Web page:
It’s a Christmas episode and a two-parter, which is weird because when we get to the conclusion—which has a miscarriage of justice and most of the cast mad at each other—it doesn’t seem like there’s anywhere for it to go. If “All Rise” manages to roll back said miscarriage of justice, it’ll be impressive because then the show really will be in a legal fantasy land. More so than usual.
The case involves super-sympathetic Isaiah Johnson, who shot a guy and ran away and got busted but it turns out the guy was trying to shoot him and Johnson defended himself but evil D.A. Suzanne Cryer doesn’t care. Like, it’s obvious Johnson was justified, it’s obvious the other guy’s lying, no budging from Cryer. I’m not sure what Cryer’s clip reel looks like from “All Rise” but basically she’s really good at playing an obviously fully invested in white supremacy white woman.
The court is doing its first jury trial since the pandemic and there’s all sorts of issues with the case and eventually thinks go from bad to worse to worse, leaving us with the very predictable, very sad conclusion, which the show then cheapens with the “To Be Continued.”
All the friend fights are a little more amusing, like Jessica Camacho and Lindsay Mendez getting into an entirely ginned up fight, which starts in this episode—and involvers Mendez’s previously mostly forgotten grandparents’ bodega subplot—and it’s real silly. There’s also this fight between Audrey Corsa and J. Alex Brinson, which ought to be compounded with Brinson apparently giving up this season’s “oh, the cops are bad, actually” vibe when he gets the chance to pal around with obviously evil shit sheriff Louis Herthum, who’s only around to low-key threaten Wilson Bethel for investigating lying cops.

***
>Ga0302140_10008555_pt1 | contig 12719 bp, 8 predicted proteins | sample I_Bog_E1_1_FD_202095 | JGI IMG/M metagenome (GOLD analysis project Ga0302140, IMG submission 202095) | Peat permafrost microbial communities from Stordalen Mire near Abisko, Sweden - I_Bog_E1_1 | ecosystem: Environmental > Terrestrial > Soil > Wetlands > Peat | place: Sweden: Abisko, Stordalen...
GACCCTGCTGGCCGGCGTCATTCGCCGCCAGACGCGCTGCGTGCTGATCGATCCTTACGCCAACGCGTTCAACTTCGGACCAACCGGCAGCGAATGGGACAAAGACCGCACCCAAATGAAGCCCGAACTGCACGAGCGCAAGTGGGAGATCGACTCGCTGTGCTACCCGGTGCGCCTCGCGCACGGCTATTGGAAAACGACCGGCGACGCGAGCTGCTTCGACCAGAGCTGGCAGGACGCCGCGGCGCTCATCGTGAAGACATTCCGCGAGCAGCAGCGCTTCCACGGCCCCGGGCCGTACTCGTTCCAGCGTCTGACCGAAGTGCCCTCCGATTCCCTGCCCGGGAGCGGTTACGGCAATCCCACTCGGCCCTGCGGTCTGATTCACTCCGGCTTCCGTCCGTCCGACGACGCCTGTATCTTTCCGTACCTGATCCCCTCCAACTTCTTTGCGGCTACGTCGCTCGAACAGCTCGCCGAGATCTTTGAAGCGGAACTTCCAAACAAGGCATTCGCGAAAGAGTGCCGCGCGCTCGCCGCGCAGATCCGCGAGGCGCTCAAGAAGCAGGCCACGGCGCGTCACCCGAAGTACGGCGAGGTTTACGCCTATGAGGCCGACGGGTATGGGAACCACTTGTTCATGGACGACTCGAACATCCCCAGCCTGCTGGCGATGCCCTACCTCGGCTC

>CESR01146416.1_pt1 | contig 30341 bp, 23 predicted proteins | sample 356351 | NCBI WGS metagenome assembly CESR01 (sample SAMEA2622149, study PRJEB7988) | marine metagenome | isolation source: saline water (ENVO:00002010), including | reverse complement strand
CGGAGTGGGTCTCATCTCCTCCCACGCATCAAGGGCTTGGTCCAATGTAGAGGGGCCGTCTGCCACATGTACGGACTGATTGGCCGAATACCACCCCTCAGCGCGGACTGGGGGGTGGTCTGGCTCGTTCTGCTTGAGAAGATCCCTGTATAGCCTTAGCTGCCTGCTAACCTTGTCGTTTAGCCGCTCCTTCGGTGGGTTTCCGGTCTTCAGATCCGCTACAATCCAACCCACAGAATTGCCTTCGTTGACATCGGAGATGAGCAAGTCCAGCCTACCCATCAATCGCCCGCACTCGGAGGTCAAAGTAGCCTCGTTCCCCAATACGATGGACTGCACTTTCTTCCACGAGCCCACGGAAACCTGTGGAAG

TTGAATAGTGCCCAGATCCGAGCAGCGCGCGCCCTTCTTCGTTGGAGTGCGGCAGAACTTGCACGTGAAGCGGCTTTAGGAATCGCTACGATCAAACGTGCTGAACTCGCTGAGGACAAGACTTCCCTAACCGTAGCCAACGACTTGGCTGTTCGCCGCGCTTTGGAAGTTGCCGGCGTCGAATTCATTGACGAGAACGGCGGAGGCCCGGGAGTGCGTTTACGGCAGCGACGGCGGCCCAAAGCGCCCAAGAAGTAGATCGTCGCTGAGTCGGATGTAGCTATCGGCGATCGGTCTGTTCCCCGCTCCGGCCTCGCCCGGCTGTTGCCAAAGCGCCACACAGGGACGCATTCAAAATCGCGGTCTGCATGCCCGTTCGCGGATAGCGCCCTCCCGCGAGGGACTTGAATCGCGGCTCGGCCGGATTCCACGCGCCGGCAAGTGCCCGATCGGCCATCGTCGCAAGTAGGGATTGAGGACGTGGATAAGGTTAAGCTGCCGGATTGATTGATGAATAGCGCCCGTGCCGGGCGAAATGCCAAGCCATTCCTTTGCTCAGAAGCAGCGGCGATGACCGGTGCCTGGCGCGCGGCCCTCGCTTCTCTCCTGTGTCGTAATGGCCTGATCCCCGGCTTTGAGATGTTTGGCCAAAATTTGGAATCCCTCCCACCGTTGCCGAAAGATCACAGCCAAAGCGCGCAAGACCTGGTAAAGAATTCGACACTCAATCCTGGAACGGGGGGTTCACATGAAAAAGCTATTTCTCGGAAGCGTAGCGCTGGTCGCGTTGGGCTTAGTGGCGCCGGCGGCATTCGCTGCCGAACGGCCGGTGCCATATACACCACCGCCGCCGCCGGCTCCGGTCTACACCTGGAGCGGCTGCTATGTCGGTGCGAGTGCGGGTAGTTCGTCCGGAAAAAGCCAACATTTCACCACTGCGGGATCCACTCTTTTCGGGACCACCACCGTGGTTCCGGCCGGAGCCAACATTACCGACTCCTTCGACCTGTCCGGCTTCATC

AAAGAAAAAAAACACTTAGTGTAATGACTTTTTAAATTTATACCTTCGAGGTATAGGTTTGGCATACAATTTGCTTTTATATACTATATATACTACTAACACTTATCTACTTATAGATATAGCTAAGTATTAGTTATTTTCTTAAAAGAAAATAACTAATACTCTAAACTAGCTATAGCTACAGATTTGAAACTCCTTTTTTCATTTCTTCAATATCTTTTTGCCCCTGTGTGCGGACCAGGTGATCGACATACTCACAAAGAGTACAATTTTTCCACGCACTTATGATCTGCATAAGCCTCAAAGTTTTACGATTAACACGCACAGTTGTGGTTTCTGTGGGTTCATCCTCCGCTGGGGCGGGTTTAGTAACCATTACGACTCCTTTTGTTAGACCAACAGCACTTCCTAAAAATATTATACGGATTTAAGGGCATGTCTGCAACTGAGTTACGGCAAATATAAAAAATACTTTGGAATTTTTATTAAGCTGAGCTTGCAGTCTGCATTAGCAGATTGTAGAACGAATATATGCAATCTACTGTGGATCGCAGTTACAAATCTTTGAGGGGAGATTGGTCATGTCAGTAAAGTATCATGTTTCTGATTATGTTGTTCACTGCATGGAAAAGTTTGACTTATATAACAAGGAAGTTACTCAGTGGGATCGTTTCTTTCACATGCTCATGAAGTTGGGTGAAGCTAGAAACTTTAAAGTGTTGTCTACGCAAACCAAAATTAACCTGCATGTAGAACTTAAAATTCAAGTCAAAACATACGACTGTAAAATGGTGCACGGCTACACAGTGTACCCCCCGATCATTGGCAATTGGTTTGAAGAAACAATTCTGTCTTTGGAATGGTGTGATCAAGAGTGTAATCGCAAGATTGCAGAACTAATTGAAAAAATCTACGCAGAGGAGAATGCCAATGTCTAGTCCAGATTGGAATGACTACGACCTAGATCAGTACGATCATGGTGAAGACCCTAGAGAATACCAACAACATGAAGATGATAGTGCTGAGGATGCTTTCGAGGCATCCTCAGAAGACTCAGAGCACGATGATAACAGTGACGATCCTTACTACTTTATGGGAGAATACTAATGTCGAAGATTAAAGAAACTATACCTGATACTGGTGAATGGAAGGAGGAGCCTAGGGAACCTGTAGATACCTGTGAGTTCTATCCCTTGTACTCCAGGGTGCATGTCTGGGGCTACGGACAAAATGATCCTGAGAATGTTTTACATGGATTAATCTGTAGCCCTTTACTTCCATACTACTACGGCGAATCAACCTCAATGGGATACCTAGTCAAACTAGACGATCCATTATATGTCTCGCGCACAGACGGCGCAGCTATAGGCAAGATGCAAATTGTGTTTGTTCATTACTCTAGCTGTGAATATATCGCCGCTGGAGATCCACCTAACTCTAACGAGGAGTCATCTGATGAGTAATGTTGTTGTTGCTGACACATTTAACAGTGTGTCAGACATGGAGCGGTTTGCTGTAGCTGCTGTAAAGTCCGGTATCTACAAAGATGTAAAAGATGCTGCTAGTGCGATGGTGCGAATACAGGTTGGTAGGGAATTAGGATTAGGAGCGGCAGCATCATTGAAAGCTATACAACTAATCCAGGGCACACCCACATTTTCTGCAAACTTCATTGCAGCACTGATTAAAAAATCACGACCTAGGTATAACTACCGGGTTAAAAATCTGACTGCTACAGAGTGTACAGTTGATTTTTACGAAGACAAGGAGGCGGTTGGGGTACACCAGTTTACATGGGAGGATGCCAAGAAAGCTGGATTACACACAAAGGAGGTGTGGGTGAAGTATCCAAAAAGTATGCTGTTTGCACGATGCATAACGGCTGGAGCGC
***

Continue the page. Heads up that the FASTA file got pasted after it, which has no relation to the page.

But when Corsa wants to make things official with Brinson—upgrading from their friends with benefits relationship—Brinson chokes at the moment of truth. Not great given Camacho is at the Christmas party with hot and heavy new boyfriend Shalim Ortiz and they’re having a great time being a real couple.
At the same Christmas party, Lindsey Gort finally finds out Bethel used to be romantically involved with Gort’s new law partner, Ryan Michelle Bathe, and it throws their evening for a spin. Apparently. Next time they’re onscreen they don’t talk about it, instead working on the “Gort hates Christmas while Bethel loves Christmas” subplot because they’re a Hallmark couple. Fingers crossed after the break Gort’s out and Bathe’s in but Christmas dreams don’t come true.
There’s some nice stuff with L. Scott Caldwell and Simone Missick, with mom Caldwell trying to sway judge Missick on the Johnson case because Caldwell doesn’t really grok Missick’s whole social justice from the bench approach. Probably because Caldwell knows “All Rise” is on CBS and there’s only so far they’re going to go with it. But it’s nice. It’s a real scene for Missick, who otherwise spends the episode waiting for offscreen husband Todd Williams to arrive in L.A.
What’s unclear is if Williams is coming to L.A. as a regular cast member like the previous episode implied—I’m sorry, explicitly stated—or if it’s just a visit, because they dropped that subplot entirely.
The show’s tried hard to do pandemic stuff—them all getting together for a Christmas party is disgusting, however, and they all deserve the Rona—and it’s done all right with some of it. But then they’re always soft resetting from episode to episode. Who knows what’ll be different when it comes back.
To be continued and all.